Stocks are in a bull market. Measured by the S&P 500 stock prices ended January up 5.04%. The index, at 1498.11, hit its sixth highest month-end close, ever. The five other instances the market closed higher all took place in 2000 and 2007. The highest month-end close for the S&P ever was October 2007 when it closed at 1549.37. So, from today’s level, we are a mere 3.4% from a new high water mark. This bull began running in March of 2009, the low point in the stock market’s response to the 2008 financial crisis. According to Bespoke Investment Group, comparing all the bull markets since 1928, this one has run for 1,425 days (ranking eighth) and the S&P has risen 123.6% (ranking seventh among all bull markets in percent return).
The fundamentals support the market. Recent earnings reports (and importantly, revenue) for 4Q2012 have been well above expectations and recent quarters. FactSet consensus earnings forecasts are $111.6 and $124.1 for 2013 and 2014. The 2014 numbers are quite a ways out and subject to revision, but they set the table for the current bull market to continue on into next year.
If recent money flows into stock mutual funds are to be trusted, popular sentiment toward stocks is in fact beginning to shift. Stock prices (similar to consumer confidence or non-farm payrolls) are a leading indicator. The stock market does an efficient job discounting multiple factors into stock prices. Rising stock prices indicate the investment backdrop is improving and we can look forward to a stronger economy, better corporate revenues and earnings, and ultimately higher stock prices.
While this ought to push prices higher over the long term, in the near term stocks are somewhat overbought. With stocks hitting new highs, it can be difficult to put new money into the market. Under these circumstances, both art and science come into play and patience is of the utmost importance. My conviction for stocks remains high, but I think a good bit of caution is due when approaching the market.
With high hopes that we have finally closed the book on the ill effects of the financial crisis, and with markets poised to hit all-time highs, there are a number of issues worth our attention. One is a persistent level of distrust in the banks (the banking system), particularly in the US and among developed countries. This was reported on recently at the World Economic Forum
in Davos, Switzerland, and in the lead article in The Atlantic (January 2013) “What’s Inside America’s Banks? How Wall Street Could Blow Up the Economy –Again”. This issue has the potential to flair, either from attempts to re-regulate (reinstate Glass Steagall) or worse, another round of negative disclosure and write-downs due to mismanagement of financial derivatives.
On a more business-as-usual level, there are several other things that could shock the stock market 1) the withdraw of accommodative policy from the Federal Reserve, 2) the inability of Congress to implement effective fiscal policy needed to replace the Fed’s stimulus, 3) a reversal in the current improving trend of economic data or 4) some unknown, unforeseen series of events (a black swan) that is impossible for us to attach any probability to, at all. This would include the recent rising trend in natural disasters.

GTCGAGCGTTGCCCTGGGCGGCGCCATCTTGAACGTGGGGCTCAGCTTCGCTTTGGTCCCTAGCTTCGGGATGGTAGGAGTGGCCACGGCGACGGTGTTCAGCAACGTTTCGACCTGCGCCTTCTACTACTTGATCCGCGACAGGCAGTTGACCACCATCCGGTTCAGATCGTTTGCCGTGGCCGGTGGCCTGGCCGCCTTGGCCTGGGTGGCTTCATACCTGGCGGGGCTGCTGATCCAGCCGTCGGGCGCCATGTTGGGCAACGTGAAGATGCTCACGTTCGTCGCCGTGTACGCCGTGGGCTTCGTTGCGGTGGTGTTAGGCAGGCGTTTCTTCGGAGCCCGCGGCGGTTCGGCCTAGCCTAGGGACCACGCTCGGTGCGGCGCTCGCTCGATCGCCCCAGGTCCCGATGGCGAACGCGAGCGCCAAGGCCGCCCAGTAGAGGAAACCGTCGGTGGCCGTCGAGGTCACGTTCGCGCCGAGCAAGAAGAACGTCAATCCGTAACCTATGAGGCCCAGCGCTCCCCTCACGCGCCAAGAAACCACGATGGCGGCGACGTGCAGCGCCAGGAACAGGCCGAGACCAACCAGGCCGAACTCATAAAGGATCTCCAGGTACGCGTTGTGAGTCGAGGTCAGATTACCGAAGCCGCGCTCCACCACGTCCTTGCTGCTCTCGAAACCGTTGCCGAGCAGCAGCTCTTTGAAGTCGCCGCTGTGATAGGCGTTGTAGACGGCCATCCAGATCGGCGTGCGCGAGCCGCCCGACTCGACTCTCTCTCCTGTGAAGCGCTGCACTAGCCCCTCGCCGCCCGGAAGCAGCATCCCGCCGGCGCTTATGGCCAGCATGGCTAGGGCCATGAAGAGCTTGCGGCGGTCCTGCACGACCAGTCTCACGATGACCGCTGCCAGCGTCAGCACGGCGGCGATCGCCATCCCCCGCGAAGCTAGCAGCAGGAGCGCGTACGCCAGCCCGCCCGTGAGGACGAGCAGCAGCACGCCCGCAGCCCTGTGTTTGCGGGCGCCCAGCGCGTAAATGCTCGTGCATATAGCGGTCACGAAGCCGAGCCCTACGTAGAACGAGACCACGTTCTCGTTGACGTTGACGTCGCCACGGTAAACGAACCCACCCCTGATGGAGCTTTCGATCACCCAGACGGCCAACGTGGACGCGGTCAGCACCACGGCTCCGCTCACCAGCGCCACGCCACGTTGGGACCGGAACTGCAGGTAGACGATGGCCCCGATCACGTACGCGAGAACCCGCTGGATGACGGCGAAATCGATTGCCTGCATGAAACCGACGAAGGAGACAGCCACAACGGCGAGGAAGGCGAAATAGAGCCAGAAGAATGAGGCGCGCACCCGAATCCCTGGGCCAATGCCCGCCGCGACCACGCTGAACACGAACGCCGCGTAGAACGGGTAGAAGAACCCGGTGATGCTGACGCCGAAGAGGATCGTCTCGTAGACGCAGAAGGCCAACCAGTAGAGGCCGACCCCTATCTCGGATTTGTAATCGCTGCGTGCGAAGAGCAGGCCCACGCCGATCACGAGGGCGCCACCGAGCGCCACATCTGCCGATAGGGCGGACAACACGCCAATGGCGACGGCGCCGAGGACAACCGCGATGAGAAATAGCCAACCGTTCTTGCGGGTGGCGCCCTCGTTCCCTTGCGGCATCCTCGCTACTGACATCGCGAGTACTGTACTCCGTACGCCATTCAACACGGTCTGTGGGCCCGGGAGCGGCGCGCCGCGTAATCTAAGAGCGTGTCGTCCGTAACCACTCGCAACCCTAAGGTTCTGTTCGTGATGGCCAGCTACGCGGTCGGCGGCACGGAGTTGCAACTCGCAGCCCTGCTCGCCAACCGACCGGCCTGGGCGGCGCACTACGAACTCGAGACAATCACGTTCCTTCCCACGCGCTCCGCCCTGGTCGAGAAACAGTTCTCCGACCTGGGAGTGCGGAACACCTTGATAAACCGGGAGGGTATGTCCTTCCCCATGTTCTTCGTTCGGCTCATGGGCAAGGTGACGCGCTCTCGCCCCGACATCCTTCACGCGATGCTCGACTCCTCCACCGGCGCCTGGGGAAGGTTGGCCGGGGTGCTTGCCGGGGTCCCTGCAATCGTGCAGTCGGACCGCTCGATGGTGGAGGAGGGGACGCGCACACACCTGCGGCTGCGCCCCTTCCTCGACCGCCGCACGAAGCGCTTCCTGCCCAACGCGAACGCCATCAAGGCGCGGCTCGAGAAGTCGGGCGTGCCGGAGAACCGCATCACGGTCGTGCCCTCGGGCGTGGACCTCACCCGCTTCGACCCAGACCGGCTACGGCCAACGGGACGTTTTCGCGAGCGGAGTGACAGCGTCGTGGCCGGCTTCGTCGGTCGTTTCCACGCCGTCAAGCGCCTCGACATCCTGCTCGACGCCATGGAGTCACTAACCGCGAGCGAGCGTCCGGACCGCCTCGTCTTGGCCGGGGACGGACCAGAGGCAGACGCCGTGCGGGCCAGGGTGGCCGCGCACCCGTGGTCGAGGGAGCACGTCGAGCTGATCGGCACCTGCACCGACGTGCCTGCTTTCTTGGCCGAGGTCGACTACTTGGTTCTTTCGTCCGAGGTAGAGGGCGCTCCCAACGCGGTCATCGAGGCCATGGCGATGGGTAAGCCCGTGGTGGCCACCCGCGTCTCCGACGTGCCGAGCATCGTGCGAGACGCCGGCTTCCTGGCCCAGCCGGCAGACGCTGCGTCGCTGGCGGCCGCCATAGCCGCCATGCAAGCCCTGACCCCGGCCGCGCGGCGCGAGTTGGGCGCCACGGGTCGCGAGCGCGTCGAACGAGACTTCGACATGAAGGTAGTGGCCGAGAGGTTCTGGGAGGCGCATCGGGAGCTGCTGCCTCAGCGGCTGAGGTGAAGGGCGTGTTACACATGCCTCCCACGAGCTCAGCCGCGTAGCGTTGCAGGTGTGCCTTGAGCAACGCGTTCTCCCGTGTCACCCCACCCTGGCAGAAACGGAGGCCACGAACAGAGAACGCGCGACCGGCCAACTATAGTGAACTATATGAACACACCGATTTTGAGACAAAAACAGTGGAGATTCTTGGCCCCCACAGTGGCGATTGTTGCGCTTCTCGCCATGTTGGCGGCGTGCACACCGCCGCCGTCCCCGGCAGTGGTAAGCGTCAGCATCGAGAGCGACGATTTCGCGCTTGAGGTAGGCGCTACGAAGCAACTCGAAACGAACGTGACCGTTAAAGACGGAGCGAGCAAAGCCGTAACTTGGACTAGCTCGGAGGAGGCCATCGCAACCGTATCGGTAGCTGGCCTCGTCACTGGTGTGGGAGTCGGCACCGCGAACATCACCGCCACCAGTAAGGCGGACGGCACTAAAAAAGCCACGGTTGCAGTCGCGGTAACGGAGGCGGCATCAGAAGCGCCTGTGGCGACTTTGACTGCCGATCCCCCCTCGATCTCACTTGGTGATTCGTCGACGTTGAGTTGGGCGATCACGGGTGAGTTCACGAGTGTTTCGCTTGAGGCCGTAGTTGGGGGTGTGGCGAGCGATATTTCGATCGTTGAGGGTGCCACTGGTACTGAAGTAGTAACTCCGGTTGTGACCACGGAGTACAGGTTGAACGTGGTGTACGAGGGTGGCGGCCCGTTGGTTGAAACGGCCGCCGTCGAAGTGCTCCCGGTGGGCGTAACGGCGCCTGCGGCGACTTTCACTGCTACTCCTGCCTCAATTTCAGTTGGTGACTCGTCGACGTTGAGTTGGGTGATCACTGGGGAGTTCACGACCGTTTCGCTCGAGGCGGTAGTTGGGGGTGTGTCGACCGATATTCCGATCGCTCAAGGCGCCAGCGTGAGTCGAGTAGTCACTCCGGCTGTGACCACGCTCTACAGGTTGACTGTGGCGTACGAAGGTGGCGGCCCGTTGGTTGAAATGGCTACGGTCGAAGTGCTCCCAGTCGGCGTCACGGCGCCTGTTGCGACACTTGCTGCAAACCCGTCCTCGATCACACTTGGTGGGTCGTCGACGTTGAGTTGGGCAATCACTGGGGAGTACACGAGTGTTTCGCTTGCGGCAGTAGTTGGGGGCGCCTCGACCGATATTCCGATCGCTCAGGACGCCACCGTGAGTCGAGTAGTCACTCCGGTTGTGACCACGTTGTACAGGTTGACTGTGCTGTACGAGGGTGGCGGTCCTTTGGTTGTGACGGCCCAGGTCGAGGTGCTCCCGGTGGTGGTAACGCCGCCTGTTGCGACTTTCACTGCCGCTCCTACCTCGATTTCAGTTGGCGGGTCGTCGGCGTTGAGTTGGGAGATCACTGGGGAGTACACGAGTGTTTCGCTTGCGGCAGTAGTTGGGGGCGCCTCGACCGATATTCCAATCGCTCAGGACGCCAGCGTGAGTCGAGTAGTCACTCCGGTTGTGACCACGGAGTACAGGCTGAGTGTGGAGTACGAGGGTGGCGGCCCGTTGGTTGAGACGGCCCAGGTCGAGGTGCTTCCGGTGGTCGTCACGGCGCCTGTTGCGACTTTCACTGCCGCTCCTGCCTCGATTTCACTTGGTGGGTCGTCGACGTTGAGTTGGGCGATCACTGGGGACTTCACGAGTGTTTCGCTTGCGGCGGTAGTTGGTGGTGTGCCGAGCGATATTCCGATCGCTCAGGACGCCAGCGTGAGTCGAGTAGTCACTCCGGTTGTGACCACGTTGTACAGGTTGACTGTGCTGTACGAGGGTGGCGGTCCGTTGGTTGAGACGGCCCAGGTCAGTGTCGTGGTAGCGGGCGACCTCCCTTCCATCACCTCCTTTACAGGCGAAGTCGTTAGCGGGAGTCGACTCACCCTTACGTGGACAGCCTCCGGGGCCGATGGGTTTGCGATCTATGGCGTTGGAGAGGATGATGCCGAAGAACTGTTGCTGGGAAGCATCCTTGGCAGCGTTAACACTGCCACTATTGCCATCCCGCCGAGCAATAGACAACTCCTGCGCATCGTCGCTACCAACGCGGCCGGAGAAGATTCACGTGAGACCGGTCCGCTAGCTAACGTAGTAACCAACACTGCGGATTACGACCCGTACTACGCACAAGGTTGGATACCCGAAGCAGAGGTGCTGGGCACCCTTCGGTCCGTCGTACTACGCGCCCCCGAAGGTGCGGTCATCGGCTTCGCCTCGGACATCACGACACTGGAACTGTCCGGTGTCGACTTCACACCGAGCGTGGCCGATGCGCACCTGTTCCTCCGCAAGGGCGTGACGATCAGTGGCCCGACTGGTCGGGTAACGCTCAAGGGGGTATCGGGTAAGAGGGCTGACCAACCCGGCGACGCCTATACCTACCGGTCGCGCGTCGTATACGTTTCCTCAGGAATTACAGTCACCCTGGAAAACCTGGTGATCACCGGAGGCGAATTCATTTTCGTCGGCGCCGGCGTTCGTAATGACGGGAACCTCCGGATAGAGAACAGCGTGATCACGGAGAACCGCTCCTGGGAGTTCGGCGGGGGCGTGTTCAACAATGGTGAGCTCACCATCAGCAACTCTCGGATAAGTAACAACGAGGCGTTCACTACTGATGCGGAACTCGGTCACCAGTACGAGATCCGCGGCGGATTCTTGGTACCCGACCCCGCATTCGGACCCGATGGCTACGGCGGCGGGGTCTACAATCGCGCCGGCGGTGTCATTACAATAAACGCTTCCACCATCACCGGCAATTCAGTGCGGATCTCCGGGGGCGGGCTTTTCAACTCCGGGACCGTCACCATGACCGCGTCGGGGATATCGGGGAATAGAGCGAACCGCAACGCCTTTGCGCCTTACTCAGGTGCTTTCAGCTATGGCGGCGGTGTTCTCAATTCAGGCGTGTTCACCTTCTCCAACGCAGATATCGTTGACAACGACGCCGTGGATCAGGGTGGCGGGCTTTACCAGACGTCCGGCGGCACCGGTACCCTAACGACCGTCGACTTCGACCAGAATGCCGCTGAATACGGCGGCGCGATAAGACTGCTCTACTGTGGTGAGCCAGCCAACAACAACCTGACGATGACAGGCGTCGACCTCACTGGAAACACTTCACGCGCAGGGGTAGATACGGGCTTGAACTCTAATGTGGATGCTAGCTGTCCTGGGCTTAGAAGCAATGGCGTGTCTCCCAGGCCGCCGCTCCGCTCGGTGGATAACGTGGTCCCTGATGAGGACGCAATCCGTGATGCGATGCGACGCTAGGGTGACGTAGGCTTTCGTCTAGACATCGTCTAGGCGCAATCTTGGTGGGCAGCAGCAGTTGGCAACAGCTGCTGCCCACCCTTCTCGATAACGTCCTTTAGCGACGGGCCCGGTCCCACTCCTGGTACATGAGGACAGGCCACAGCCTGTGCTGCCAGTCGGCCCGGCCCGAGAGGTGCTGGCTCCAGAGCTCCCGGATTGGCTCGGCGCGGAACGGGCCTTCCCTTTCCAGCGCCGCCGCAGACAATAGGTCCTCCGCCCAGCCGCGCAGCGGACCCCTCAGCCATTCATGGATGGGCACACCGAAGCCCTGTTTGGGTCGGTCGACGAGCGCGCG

The most critical role, from an investment management point of view is to pay close attention, and to question herd-think. My goal is to determine as quickly as possible whether or not new information merits some asset re-allocation. At a more granular level, we closely monitor the characteristics of our stock holdings and the behavior of their respective sectors. Currently, we are watching a changing of the guard – low dividend and small market cap stocks have outperformed recently, a reversal of what we observed in 2012. On the sector level, health care, energy and financial stocks have become the new market leaders.
After a snappy start to the new year, it’s a good time to take a breath and dial in our focus. I contend this will be a good year for stocks, with new high water marks, and a return of the sentiment lost in the financial crisis. I also think the tendency of the market to become overbought and oversold on a short term basis should be respected. Please feel free to call if we have not spoken or if you have any other questions. Finally, keep your hopes high, as Punxsutawney Phil did not see his shadow today, so we are expecting a shortened winter, at least here in Pennsylvania.
Bruce Hotaling, CFA
Welcome to 2013. We here at Hotaling Investment Management, LLC wish you and your family a safe and prosperous new year! We will do our best to work with you to obtain these goals.
By most measures, 2012 was quite a good year for investors. Stocks, measured by the S&P 500 generated a total return of 16%. Bonds, measured by Barclay’s US Intermediate Government/Credit, returned 3.89%. This is a broad look at fixed income returns – and the simple takeaway is that most fixed income sectors did alright last year.
The numbers are now in the books. When the calendar ticked over into 2013, good as the returns were, they no longer matter. Now, by convention, we are collectively focused on what our returns will be for the calendar year 2013.
I am not a big believer in forecasts, so I will not produce a top ten list of prognostications for the coming year. You can find some of the more prominent views (Barron’s Roundtable, Byron Wien or Bill Gross) on-line. Most seers, over time, only generate 50/50 results. Their opinions, while interesting, have limited “investability.”
What I can do is point out certain observations, constraints or opportunities as I perceive them. In my opinion, it is often difficult for investors to hone in on the important stuff, and look through the noise. It is not new information or strategies that make the difference, rather it is seeing and acting on what is already apparent.
- Volatility is here to stay. Uncertainty is inherent in investment markets and always has been. Without it, there would be no return potential to investors. When the commentator on CNBC says “markets dislike uncertainty” feel free to turn off the television.
- Try not to “love” your investments. As Tom Hanks said in A League of Their Own, “there’s no crying in baseball.” Emotions will only cause problems.